The cover design is more detailed than almost every page inside the book.

I’m very disappointed.


Scott Asher is the Editor-in-Chief of BookGateway.com. His personal blog is AshertopiA – a land flowing with milk and honey… and a lot of sticky people where he turns real life into stupid cartoons, writes on Christianity, Zombies, and whatever else he wants and posts Bible studies from his classes at church.

This book was provided by the publisher as a review copy.

What Grieving People Wish You Knew about What Really Helps by Guthrie

Timely advice, unfortunately.

What Grieving People Wish You Knew about What Really Helps (and What Really Hurts)
By Nancy Guthrie
Crossway
September 2016

I read this book a couple months after my father died and about the time that my wife’s grandmother died. I wasn’t sure how to respond and whether or not how I felt about how others responded to me was normal or not. This book answered those questions.

Guthrie does a great job of explaining why we should or shouldn’t say something or anything. Each section has details on why she is making the case for the response she recommends in certain situations and then she does an admirable job of sharing her own story of loss to bring the message home. While that would be the end of it in most books, Guthrie goes a step further and includes actual quotes from others who went through grieving and what worked for them and what didn’t. I found these parts the most eye opening. Some of the quotes seem reasonable but the way they came across to a hurting person was surprising and enlightening. They also served as a warning. I don’t want to make those mistakes when I’m speaking to friends about losses.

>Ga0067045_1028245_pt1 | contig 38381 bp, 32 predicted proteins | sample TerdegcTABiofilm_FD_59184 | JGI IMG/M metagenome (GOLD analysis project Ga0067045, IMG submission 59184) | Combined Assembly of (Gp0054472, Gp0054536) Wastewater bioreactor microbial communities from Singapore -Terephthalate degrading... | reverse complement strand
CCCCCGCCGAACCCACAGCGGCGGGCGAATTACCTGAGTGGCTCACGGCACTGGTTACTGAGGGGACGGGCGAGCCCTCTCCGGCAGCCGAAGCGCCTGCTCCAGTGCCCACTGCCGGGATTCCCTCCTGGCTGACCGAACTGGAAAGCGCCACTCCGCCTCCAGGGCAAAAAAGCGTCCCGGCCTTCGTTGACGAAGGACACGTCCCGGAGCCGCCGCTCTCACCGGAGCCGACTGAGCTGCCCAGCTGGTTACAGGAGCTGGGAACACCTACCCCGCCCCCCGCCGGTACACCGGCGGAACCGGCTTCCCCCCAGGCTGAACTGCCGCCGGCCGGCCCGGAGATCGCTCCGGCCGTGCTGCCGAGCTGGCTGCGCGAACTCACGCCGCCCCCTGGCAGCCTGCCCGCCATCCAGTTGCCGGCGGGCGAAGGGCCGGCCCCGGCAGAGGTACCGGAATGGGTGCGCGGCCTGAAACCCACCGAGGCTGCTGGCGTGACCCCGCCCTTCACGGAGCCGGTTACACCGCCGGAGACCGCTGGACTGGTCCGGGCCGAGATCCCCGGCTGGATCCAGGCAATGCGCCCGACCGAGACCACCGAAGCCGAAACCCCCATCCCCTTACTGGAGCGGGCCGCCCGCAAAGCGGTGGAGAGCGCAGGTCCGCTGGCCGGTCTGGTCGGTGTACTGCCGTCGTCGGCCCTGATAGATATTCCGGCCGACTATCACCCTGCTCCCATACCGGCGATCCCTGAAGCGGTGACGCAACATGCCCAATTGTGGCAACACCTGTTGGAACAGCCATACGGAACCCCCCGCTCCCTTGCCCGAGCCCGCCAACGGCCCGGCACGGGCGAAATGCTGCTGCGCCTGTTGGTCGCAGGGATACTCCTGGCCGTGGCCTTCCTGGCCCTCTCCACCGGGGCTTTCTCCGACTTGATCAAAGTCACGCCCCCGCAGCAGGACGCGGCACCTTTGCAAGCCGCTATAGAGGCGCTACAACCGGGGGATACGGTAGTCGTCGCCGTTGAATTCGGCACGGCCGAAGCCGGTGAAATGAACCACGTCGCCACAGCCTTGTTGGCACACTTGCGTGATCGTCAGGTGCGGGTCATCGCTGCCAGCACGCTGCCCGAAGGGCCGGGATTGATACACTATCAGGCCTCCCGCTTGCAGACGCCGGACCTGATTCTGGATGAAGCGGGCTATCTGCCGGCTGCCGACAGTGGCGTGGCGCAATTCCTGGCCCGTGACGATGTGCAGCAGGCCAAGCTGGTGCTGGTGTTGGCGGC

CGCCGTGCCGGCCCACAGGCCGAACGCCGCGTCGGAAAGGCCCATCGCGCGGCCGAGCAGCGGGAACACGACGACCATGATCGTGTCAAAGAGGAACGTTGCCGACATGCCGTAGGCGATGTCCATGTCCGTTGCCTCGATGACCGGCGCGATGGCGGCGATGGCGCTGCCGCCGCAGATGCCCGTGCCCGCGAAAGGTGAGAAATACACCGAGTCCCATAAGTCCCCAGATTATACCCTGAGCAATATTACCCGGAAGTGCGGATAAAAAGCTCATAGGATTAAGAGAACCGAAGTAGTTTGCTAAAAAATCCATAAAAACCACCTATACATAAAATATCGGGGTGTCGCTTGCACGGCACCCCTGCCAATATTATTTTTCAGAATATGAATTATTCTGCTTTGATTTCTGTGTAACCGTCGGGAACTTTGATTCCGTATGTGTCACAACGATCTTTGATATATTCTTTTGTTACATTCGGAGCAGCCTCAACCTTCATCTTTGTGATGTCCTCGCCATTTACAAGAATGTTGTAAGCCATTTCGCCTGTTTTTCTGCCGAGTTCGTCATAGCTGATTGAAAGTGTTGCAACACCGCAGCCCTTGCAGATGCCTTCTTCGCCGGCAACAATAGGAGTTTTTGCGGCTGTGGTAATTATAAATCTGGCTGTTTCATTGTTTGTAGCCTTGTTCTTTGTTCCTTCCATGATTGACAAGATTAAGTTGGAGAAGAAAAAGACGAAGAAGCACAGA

The only place I felt this book fell short was in the redundancy. I felt that after the first few chapters a lot of what Guthrie said was already said. I got the point early on and then felt it became repetitive to the point that I ended up skipping through the mid to end part, reading the examples but skimming the author’s content. This could have probably been an even shorter book that it was. Whatever the case, the beginning is worth the price of admission.

I used specific tactics learned here with my wife and also with a friend who lost his mother. They worked. They understood how much I cared and really opened up about their loss. This book will help you gain very effective was of communicating.


Scott Asher is the Editor-in-Chief of BookGateway.com. His personal blog is AshertopiA – a land flowing with milk and honey… and a lot of sticky people where he turns real life into stupid cartoons, writes on Christianity, Zombies, and whatever else he wants and posts Bible studies from his classes at church.

This book was provided by the publisher as a review copy.

8 Simple Tools for Raising Great Kids by Dr. Cartmell

8SimpleToolsForRaisingGreatKids_3DWe all know how to be great parents, right? That’s why our kids are coming out perfectly and they never have any trouble. Oh, wait…

8 Simple Tools for Raising Great Kids
by Dr. Todd Cartmell
Moody Publishers
January 2015

The title says 8 tools, but in reality the author includes 40 tools in 8 categories. Each of the 40 small chapters is about 3 pages long, many starting with an anecdote from counseling children or his own life and including simple ideas for overcoming the challenge.

In fact, my favorite parts of this book were the stories from his counseling. Listening to children say things that no parent would ever want to hear of themselves is motivating and convicting. Nearly every chapter I found something I should do better.

For that reason and others I highly recommend this ready to read and digest book.


Scott Asher is the Editor-in-Chief of BookGateway.com. His personal blog is AshertopiA – a land flowing with milk and honey… and a lot of sticky people where he turns real life into stupid cartoons, writes on Christianity, Zombies, and whatever else he wants and posts Bible studies from his classes at church.

This book was provided by the publisher as a review copy.